Or: How Being Rude to Your Customers Can Be a Good Thing

Note: This blog post is part of an assignment for MI 201 at Michigan State University, and is not even slightly related to the post before or posts after this.

Recently, dbrand has become well-known for their social media strategy, both in a positive and a negative sense. Their social media accounts are run by a robot (which coincidentally also resides at @robot on Twitter). These robots are not known for their friendly customer support skills, and while answering questions asked of the company will typically do it in the most snarky or flat-out rude way possible. Their interesting behavior is primarily on their Twitter account, but can also be found on their Facebook and Instagram.

(https://twitter.com/dbrand/status/1066863923742171136) dbrand giving a snarky response to a customer with a question for alternative methods to apply their product
(https://twitter.com/dbrand/status/1066347563727638528) dbrand is not afraid of being vulgar on Twitter

So what is dbrand? dbrand is a company which makes adhesive skins for electronics (laptops, tablets, phones, etc.) in several different styles to allow customization for products which otherwise would not have any visual style options. There is a small but vocal group of people who swear by their products (myself included). This type of customer service would typically steer people away from the company, but somehow with dbrand it doesn't, and their 1.3 million Twitter followers, 250,000 Facebook followers, and 750,000 Instagram followers stick around.

(https://twitter.com/Ghufrxn/status/1067032930663522304) dbrand in a real private message conversation with one of their customers
(https://twitter.com/jpensa10/status/1063242789633355776)

Why is this? Well, we can't be entirely sure. My take on it is that while the customer service team are sarcastic, snarky, and sometimes outright rude, often provide help to the customer as well. Another possibility is that many of the questions asked of them are questions easily found by looking on the internet, and their followers deem them to be stupid questions which deserve such a response. It is entertaining to see fun made of people who are seen as unable to perform basic research. Corporate social media typically has to cater to the lowest common denominator when it comes to customer service, which typically causes worse experiences for the rest of the customers. Nobody likes being taken through twelve troubleshooting steps you've already tried just for a customer service representative to start listening to your issue.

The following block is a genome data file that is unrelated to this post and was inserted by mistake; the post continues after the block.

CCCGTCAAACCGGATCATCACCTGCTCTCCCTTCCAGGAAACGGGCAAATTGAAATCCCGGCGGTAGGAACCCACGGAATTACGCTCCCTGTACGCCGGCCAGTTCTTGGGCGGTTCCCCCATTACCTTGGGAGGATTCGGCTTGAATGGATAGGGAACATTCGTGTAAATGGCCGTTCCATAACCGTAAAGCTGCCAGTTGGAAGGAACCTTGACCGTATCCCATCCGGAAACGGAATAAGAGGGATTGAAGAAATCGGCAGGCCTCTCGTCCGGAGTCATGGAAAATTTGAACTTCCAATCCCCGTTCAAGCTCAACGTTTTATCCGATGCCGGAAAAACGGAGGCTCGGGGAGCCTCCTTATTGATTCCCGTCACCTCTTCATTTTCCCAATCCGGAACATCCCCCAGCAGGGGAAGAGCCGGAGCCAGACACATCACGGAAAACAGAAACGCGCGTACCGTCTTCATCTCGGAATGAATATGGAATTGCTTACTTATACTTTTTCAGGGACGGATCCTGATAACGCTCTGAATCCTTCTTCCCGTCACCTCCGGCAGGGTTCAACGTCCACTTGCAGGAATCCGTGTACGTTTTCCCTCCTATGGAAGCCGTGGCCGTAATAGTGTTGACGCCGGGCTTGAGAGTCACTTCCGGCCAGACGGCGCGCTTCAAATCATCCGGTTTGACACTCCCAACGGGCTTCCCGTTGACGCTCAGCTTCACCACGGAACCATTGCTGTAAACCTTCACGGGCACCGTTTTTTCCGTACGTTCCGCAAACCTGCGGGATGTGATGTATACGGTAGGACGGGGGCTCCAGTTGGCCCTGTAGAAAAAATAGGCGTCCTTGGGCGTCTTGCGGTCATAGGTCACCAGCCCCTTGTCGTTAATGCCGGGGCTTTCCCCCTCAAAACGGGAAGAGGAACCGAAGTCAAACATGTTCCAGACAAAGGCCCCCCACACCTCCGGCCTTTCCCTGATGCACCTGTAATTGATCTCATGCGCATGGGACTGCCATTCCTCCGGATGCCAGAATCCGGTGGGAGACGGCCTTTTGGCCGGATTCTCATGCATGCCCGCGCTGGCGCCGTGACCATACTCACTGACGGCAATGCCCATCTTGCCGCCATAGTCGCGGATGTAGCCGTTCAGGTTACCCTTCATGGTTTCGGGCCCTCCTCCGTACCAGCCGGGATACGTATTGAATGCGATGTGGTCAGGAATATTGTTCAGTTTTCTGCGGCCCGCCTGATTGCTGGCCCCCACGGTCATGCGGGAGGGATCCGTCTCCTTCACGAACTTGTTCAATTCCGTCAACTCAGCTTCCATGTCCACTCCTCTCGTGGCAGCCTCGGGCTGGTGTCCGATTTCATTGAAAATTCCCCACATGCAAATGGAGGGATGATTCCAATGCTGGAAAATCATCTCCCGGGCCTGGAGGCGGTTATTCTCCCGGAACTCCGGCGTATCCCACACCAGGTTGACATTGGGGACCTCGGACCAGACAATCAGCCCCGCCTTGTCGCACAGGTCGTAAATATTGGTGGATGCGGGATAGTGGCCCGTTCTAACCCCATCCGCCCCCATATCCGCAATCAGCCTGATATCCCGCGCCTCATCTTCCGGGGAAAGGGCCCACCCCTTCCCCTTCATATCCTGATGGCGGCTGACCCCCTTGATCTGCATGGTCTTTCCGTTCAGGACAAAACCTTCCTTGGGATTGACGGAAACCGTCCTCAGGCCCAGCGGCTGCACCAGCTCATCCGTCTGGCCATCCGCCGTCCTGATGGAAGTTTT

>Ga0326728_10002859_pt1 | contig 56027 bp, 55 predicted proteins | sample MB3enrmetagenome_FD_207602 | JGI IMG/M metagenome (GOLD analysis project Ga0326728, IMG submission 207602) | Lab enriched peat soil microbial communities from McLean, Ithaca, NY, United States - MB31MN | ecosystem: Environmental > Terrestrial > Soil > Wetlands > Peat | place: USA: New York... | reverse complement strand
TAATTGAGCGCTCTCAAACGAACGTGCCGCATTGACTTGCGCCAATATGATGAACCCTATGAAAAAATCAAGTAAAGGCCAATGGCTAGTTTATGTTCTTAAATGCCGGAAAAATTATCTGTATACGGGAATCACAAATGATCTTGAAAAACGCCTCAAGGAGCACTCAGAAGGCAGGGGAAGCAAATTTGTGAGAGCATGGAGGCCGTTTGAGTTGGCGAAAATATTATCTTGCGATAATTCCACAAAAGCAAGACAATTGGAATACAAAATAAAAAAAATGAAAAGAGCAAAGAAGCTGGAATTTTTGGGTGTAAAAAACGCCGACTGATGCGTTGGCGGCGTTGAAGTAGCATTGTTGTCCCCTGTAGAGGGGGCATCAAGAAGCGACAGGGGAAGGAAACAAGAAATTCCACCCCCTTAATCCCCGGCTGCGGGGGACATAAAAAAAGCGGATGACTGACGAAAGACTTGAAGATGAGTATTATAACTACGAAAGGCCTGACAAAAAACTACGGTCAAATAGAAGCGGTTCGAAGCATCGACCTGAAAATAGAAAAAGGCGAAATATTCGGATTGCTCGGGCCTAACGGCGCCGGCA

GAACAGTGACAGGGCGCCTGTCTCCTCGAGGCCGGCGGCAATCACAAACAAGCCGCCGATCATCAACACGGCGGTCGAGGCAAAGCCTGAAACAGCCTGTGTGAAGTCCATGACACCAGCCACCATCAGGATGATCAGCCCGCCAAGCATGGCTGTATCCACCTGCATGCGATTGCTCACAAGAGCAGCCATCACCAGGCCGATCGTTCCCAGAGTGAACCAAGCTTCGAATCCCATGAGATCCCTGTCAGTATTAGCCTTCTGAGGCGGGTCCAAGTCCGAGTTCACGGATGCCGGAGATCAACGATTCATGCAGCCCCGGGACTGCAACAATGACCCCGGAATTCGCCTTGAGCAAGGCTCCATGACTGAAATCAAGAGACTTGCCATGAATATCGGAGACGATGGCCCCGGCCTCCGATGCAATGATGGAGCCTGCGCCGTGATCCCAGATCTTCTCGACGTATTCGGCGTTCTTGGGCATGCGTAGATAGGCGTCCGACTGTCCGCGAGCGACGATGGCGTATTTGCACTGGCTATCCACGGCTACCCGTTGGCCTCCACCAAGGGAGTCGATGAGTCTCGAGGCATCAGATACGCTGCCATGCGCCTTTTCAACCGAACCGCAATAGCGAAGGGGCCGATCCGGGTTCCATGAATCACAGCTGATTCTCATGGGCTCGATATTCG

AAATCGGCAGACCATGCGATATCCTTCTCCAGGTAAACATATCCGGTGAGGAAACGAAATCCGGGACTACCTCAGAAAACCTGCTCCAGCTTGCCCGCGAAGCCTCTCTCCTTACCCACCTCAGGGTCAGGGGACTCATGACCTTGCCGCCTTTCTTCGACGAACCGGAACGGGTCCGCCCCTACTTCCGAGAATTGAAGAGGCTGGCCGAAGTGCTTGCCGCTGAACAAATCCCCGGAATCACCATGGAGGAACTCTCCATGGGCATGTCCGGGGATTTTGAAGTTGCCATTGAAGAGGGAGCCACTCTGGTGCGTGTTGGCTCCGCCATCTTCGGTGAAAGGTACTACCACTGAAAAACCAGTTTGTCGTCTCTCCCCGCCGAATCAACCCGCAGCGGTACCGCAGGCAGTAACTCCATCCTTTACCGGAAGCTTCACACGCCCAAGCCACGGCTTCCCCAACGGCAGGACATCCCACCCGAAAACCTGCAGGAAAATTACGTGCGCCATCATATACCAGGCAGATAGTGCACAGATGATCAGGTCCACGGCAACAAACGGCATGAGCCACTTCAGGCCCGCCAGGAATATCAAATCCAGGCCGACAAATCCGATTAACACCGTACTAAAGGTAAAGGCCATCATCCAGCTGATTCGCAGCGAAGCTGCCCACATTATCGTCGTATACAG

(https://www.youtube.com/watch?v=LYwqrZgz-CQ)
(https://www.youtube.com/watch?v=gayh5WL2mUI) A few of dbrand's non-serious skin-application videos on their official channel mixed in with their official videos. This one was released around the time the news broke of Galaxy Note 7's having faulty batteries which were prone to exploding. 

This strategy hasn't gone unnoticed by bloggers online, who are eager to share their own opinions on the social media pages. In one article by Evan LaVigne, he discusses their crass humor and odd tactics, but then reaffirms his love for the company saying he just bought one of their products for a device that hadn't even been announced at the time. Another site breaks down the companies with the best Twitter presence. dbrand earned a spot on this top-4 list, with them citing the "robots" running the account, but then discussing their most notable tweet which was their reaction to issues with skins for the Nintendo Switch.

As they typically do when a new device is announced, dbrand made pre-orders available when the Nintendo Switch was announced as they got to work creating the actual product. Shortly thereafter, dbrand realized that the adhesive they use in their products caused damage to the Nintendo Switch. When they realized this, they quickly hopped on Twitter and started a genuine thread explaining what the issue was, announced that they will be cancelling and refunding all pre-orders, and advised not to buy skins for the Switch. About a month later, they released an updated design which would not harm the device, but this shows that while dbrand has a unique style of humor, they can also be just like any other company on social media when it really matters to customers.

In the end, there are many "right" ways for companies to run their social media pages, but most companies will run theirs in the safest (and most boring) way possible. I this safe strategy is short-sighted, especially as the prevalence of social media continues to rise and as it continues to become a better and better marketing tool for your products. Viral tweets can reach millions of people who can become interested in your product, a timeline full of replies to shipping issues only get seen by a few people who are already your customers.

You can find out more on dbrand's website at https://dbrand.com. Sources to all embedded media can be found enclosed in parentheses in the captions.